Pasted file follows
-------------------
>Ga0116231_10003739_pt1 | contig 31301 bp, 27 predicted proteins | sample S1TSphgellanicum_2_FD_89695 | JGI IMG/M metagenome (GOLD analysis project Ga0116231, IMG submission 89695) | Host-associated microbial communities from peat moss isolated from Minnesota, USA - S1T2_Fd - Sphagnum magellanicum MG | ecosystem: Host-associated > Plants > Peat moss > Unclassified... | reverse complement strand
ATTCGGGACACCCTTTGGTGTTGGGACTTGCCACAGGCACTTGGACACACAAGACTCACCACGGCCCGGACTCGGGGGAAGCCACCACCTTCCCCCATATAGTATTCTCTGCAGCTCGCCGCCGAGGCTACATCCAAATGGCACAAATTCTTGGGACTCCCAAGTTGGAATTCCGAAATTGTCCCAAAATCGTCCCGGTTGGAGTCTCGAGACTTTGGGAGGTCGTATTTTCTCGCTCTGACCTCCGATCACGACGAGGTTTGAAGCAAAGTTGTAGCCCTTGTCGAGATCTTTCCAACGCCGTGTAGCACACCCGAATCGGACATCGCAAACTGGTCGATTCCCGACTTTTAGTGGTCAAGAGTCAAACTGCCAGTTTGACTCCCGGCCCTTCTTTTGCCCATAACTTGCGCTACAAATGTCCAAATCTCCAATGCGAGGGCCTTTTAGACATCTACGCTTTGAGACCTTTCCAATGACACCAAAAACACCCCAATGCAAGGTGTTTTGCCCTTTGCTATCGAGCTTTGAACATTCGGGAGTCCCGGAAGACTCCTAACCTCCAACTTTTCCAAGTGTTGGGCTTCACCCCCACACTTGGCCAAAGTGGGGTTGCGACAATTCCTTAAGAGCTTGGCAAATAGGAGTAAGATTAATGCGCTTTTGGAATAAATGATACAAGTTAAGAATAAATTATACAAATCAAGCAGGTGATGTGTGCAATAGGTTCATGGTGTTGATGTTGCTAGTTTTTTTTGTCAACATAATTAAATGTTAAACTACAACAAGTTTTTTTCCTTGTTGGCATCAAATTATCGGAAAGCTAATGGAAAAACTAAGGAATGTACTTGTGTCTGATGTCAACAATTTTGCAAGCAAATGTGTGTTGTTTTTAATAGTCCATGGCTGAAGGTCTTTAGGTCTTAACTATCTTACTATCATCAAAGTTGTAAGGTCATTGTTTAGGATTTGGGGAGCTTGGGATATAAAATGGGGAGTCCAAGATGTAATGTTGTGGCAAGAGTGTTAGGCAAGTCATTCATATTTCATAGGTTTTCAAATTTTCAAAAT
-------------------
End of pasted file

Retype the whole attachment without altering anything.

>Ga0116231_10003739_pt1 | contig 31301 bp, 27 predicted proteins | sample S1TSphgellanicum_2_FD_89695 | JGI IMG/M metagenome (GOLD analysis project Ga0116231, IMG submission 89695) | Host-associated microbial communities from peat moss isolated from Minnesota, USA - S1T2_Fd - Sphagnum magellanicum MG | ecosystem: Host-associated > Plants > Peat moss > Unclassified... | reverse complement strand
ATTCGGGACACCCTTTGGTGTTGGGACTTGCCACAGGCACTTGGACACACAAGACTCACCACGGCCCGGACTCGGGGGAAGCCACCACCTTCCCCCATATAGTATTCTCTGCAGCTCGCCGCCGAGGCTACATCCAAATGGCACAAATTCTTGGGACTCCCAAGTTGGAATTCCGAAATTGTCCCAAAATCGTCCCGGTTGGAGTCTCGAGACTTTGGGAGGTCGTATTTTCTCGCTCTGACCTCCGATCACGACGAGGTTTGAAGCAAAGTTGTAGCCCTTGTCGAGATCTTTCCAACGCCGTGTAGCACACCCGAATCGGACATCGCAAACTGGTCGATTCCCGACTTTTAGTGGTCAAGAGTCAAACTGCCAGTTTGACTCCCGGCCCTTCTTTTGCCCATAACTTGCGCTACAAATGTCCAAATCTCCAATGCGAGGGCCTTTTAGACATCTACGCTTTGAGACCTTTCCAATGACACCAAAAACACCCCAATGCAAGGTGTTTTGCCCTTTGCTATCGAGCTTTGAACATTCGGGAGTCCCGGAAGACTCCTAACCTCCAACTTTTCCAAGTGTTGGGCTTCACCCCCACACTTGGCCAAAGTGGGGTTGCGACAATTCCTTAAGAGCTTGGCAAATAGGAGTAAGATTAATGCGCTTTTGGAATAAATGATACAAGTTAAGAATAAATTATACAAATCAAGCAGGTGATGTGTGCAATAGGTTCATGGTGTTGATGTTGCTAGTTTTTTTTGTCAACATAATTAAATGTTAAACTACAACAAGTTTTTTTCCTTGTTGGCATCAAATTATCGGAAAGCTAATGGAAAAACTAAGGAATGTACTTGTGTCTGATGTCAACAATTTTGCAAGCAAATGTGTGTTGTTTTTAATAGTCCATGGCTGAAGGTCTTTAGGTCTTAACTATCTTACTATCATCAAAGTTGTAAGGTCATTGTTTAGGATTTGGGGAGCTTGGGATATAAAATGGGGAGTCCAAGATGTAATGTTGTGGCAAGAGTGTTAGGCAAGTCATTCATATTTCATAGGTTTTCAAATTTTCAAAAT